Pt100 in class B or F 0.3 ? what does IEC 60751 say?

Perhaps you?ve already noticed that in some instances a Pt100 is specified with an accuracy class B or A. At other times, it has the class F 0.3 or F 0.15. This blog post looks at the specifications for Pt100 in the international IEC 60751 standard and explains the difference in accuracy classes.
Characteristics of a Pt100
The corrosion-resistant, platinum ?platinum? has a high long-term stability. In addition, a Pt100 includes a high reproducibility and a low non-linearity. Other very helpful properties are a very good thermal shock resistance and high measurement accuracy. Finally, the wide temperature range which might be realised with a Pt100 helps it be the most commonly used measuring aspect in industrial temperature measurement.
Meaning of the international IEC 60751 standard
For industry, standards have become important. They ensure that products have a very constant, traceable quality. In case a product is manufactured in accordance with international standards, all market participants can be confident that the characteristics described within it are met. Thus, a Pt100 relative to IEC 60751 always has the same base resistance values in addition to a defined tolerance curve. This enables the user, for example, to displace a defective thermometer with a fresh one, without needing to readjust the control loop. Likewise, one controller can simply be exchanged for another, provided the latter includes a Pt100 input.
Differentiation between measuring resistor and thermometer
Fig. left: Pt100 in thin-film design
Fig. centre: Pt100, wire-wound, glass measuring resistor
Fig. right: Pt100, wire-wound, ceramic measuring resistor
With the revision of IEC 60751 in 2008, new accuracy classes and measuring ranges for Pt100s were introduced. Thus the typical differentiated between measuring resistors and resistance thermometers for the first time. A measuring resistor includes a platinum wire (wire-wound measuring resistor) or perhaps a platinum film (film measuring resistor) and is made for installation in resistance thermometers. A resistance thermometer (c), alternatively, by definition includes:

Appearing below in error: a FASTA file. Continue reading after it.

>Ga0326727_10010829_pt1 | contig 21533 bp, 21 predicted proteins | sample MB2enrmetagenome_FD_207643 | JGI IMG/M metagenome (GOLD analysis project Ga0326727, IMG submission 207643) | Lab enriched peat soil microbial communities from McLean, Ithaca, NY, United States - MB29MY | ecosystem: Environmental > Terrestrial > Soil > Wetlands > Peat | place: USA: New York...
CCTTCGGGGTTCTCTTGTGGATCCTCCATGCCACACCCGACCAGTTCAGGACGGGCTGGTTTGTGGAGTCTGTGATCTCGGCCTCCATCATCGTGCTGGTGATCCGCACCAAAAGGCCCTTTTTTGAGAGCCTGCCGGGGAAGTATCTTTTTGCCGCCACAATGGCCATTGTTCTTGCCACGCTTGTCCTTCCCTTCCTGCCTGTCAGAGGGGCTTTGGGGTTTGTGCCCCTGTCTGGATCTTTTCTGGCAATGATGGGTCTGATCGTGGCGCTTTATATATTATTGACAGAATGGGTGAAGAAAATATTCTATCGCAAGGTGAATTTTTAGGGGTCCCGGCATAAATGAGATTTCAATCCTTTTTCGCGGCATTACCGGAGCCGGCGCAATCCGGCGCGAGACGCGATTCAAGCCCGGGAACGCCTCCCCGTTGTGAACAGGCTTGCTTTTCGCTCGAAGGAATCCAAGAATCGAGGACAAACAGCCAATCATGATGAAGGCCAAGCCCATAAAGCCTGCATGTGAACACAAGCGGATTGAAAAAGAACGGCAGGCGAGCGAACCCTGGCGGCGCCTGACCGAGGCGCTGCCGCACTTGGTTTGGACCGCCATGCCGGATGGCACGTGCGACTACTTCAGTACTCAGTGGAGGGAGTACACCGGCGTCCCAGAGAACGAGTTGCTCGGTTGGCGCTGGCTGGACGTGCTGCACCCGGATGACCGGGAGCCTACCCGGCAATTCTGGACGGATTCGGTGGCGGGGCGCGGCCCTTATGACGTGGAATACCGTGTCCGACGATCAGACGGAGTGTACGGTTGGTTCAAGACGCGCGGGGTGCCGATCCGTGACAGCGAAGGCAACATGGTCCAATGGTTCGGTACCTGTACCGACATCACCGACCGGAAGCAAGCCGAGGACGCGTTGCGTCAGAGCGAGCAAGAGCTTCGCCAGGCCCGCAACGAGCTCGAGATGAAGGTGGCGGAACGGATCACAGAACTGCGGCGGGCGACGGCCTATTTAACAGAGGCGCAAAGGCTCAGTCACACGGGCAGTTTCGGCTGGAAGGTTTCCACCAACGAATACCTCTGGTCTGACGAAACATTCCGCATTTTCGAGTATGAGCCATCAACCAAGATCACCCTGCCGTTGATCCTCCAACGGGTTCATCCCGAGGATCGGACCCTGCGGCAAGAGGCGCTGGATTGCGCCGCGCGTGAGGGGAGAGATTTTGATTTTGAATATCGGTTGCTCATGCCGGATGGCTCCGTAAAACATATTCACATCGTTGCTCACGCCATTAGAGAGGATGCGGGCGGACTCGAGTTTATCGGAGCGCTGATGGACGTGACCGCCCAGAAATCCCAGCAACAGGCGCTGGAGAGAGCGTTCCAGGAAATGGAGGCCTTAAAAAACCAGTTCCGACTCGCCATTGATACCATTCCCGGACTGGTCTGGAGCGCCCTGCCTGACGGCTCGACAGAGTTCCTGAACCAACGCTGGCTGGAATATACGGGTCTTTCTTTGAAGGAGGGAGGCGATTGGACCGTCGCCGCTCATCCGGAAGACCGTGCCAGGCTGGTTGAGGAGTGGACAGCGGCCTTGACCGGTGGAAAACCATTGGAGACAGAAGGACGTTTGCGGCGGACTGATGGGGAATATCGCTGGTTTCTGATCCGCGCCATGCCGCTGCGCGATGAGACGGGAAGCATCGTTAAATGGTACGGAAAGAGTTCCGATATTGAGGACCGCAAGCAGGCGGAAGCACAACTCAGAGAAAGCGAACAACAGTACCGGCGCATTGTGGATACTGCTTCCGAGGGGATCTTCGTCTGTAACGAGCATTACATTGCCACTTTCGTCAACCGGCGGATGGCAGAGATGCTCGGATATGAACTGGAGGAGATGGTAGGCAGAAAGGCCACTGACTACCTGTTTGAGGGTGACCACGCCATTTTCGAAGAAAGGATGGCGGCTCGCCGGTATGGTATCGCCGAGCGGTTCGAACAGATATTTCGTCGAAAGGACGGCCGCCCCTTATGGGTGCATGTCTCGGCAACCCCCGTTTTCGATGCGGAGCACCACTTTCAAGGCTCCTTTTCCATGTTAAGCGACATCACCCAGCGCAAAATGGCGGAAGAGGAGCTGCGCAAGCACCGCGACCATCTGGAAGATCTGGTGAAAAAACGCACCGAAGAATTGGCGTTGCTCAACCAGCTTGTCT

the same measuring resistor (a or b), installed in protective components
internal connecting wires and external terminals for connection to electrical measuring instruments
Mounting elements, connecting cables (d) or connection heads, depending on thermometer version.
Comparison: Measuring resistor (a = wire-wound, b = film resistor) and resistance thermometer (c)
Development history for the IEC 60751 standard
IEC 60751 originally only recognised classes A and B for Pt100s. Genuine did not differentiate between measuring resistors and thermometers. There was also no differentiation in the measuring resistances between wire-wound and film measuring resistances. Triggered by complaints from their customers, the thermometer manufacturers (independently of every other) measured the accuracy of these own and third-party instruments. The result: Thermometers with film measuring resistors show another behaviour at higher temperatures than described in the typical. The standards committee took this into account in the revision of IEC 60751. The accuracy classes A and B for resistance thermometers were retained. Classes AA and C were added. The addition responded to customer demand for more accurate thermometers (class AA) and takes into account the higher inaccuracy of film measuring resistors at temperatures above 500 �C (class C).
Bases and outcomes of the revision of the IEC 60751 standard